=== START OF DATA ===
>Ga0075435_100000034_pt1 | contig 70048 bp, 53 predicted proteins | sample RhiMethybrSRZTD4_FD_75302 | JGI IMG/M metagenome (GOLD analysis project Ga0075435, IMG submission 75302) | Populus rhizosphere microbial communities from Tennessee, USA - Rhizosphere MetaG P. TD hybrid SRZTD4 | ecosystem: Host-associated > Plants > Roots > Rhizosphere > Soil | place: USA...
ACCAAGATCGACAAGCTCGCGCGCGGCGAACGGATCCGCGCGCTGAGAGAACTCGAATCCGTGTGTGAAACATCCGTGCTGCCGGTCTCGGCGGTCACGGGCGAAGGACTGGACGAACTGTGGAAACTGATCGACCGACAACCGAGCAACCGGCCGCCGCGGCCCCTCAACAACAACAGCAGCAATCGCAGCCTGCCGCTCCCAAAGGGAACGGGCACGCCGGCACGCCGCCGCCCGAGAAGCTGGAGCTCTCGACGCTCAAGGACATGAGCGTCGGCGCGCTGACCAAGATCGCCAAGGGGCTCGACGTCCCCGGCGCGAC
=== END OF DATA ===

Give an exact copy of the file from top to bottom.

>Ga0075435_100000034_pt1 | contig 70048 bp, 53 predicted proteins | sample RhiMethybrSRZTD4_FD_75302 | JGI IMG/M metagenome (GOLD analysis project Ga0075435, IMG submission 75302) | Populus rhizosphere microbial communities from Tennessee, USA - Rhizosphere MetaG P. TD hybrid SRZTD4 | ecosystem: Host-associated > Plants > Roots > Rhizosphere > Soil | place: USA...
ACCAAGATCGACAAGCTCGCGCGCGGCGAACGGATCCGCGCGCTGAGAGAACTCGAATCCGTGTGTGAAACATCCGTGCTGCCGGTCTCGGCGGTCACGGGCGAAGGACTGGACGAACTGTGGAAACTGATCGACCGACAACCGAGCAACCGGCCGCCGCGGCCCCTCAACAACAACAGCAGCAATCGCAGCCTGCCGCTCCCAAAGGGAACGGGCACGCCGGCACGCCGCCGCCCGAGAAGCTGGAGCTCTCGACGCTCAAGGACATGAGCGTCGGCGCGCTGACCAAGATCGCCAAGGGGCTCGACGTCCCCGGCGCGAC